Some of the greatest conversations my fiancé and I have ever had were via text. We are part of the millennial generation, and as such, we came into adulthood along with the development of smartphone technology. Texting is an inherent aspect of our day-to-day life, and we don't think there's anything wrong with that. It's often the easiest way for us to communicate (especially when one of us is in meetings all day), and the most fun because telling jokes with the aid of thousands of emojis is just better.
And I'm far from the only millennial who feels that texting and technology haven't ruined romance. Writer Rosemary Donahue recently got engaged via text, and she couldn't have been more thrilled about it. There was no grand gesture — just a simple conversation between two people in love.
And most millennials don't live by the traditional standards created by generations that are now more than a century apart from us. And why should they? The fact that we still live in a world that hears "engaged" and automatically wants to see the ring and hear the proposal story is incredibly limiting to today's couples.
I had what some might call a picture perfect proposal by the more traditional standards. It was on a beach at dusk, there was a ring, and my now fiancé asked, "Will you be my wife?" And while the whole thing was lovely and romantic, a large part of it didn't feel like us, but rather what we both thought the occasion was supposed to be like. We went through all the standard things we know other couples did — we sent the obligatory ring shot to our close family and friends, called our parents and held hands a lot (something we don't normally do that much). However, it wasn't until we went to a favorite bar and professed our love to each other in front of a plucky bartender that I really felt engaged. While we always tell the beach story when asked about our proposal, I like to think it actually happened after we were two drinks in at that bar.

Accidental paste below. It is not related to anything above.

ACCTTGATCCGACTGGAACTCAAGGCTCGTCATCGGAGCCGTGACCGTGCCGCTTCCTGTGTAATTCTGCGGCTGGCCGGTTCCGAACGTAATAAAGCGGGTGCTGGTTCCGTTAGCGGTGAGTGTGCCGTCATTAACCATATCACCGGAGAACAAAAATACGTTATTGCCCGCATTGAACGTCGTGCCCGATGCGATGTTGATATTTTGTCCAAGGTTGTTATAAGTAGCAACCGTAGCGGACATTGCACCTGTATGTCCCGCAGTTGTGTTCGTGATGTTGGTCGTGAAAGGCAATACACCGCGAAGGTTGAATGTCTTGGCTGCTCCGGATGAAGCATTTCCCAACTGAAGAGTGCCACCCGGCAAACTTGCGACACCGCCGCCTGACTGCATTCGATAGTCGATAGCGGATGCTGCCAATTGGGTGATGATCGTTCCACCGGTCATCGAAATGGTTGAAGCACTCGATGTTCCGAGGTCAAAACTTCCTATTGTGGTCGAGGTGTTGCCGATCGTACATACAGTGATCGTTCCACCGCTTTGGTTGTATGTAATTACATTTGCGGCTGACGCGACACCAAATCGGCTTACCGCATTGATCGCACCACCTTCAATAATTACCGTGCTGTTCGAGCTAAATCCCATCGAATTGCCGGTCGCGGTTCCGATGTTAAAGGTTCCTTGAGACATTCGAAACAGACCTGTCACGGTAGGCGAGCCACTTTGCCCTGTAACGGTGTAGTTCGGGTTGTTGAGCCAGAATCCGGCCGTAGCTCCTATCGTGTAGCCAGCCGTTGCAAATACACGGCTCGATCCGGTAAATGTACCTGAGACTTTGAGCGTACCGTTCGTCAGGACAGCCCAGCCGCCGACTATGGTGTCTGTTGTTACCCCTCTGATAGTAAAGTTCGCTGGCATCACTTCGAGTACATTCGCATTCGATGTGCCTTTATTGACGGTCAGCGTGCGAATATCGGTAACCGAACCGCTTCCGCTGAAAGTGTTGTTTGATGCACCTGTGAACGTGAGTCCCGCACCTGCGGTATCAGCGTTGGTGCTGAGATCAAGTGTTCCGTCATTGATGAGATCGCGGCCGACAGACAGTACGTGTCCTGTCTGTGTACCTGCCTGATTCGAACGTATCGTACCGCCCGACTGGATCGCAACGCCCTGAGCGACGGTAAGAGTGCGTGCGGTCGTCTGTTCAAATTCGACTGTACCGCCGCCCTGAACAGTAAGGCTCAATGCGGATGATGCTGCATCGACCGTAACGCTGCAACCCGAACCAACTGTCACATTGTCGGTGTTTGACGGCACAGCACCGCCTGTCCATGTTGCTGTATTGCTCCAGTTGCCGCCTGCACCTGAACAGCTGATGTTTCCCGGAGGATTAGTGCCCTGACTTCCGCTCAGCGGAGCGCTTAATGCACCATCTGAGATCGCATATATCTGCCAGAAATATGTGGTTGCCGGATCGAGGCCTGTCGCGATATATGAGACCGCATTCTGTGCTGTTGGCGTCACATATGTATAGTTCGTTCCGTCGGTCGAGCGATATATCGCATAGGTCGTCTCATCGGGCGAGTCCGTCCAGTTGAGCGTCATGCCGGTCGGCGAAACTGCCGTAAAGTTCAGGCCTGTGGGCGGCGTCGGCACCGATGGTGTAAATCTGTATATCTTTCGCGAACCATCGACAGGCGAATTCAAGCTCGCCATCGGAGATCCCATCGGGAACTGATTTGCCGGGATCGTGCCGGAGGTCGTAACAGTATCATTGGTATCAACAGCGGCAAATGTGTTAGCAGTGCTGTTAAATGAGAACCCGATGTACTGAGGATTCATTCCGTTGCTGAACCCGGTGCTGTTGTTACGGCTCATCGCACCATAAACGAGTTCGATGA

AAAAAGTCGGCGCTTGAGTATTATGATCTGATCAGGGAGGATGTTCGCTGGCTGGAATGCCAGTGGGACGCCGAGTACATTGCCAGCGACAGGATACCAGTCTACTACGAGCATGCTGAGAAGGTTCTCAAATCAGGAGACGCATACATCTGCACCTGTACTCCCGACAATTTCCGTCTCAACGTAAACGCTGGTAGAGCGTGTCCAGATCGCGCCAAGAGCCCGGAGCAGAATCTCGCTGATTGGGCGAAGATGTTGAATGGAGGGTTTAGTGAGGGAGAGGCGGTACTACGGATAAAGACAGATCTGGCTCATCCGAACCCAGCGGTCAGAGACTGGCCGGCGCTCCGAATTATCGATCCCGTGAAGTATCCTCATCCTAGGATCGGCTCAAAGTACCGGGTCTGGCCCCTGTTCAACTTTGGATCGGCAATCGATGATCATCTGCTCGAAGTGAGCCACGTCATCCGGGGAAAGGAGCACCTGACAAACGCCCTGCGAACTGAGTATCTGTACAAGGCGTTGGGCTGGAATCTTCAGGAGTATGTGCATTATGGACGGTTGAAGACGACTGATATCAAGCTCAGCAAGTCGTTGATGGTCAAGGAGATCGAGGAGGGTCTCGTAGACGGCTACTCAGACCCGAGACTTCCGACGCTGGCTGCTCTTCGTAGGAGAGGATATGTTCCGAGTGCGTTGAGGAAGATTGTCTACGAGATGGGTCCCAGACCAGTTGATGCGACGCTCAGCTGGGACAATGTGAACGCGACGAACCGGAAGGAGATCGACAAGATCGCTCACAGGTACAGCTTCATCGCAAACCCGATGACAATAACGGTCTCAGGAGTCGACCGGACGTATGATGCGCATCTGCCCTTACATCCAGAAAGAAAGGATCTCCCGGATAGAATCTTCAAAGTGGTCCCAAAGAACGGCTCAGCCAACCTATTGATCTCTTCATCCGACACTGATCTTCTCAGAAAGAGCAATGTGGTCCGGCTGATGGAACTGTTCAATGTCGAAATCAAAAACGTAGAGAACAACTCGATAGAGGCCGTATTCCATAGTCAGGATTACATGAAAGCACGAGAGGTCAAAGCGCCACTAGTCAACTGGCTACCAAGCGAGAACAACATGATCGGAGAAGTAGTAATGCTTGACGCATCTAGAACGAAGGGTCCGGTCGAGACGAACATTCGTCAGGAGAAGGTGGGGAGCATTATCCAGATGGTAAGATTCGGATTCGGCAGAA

So, a text proposal is no less romantic than one on the beach at sunset. The most important thing is that it fits you as a couple. Yet people still expect the fanfare. They still want the ring selfies, and the "she said yeses," and the relationship status updates. How is any of that helpful to a generation that's trying to redefine marriage so that it encompasses all people who want to commit their lives to each other in their own way? The short answer is that it isn't.
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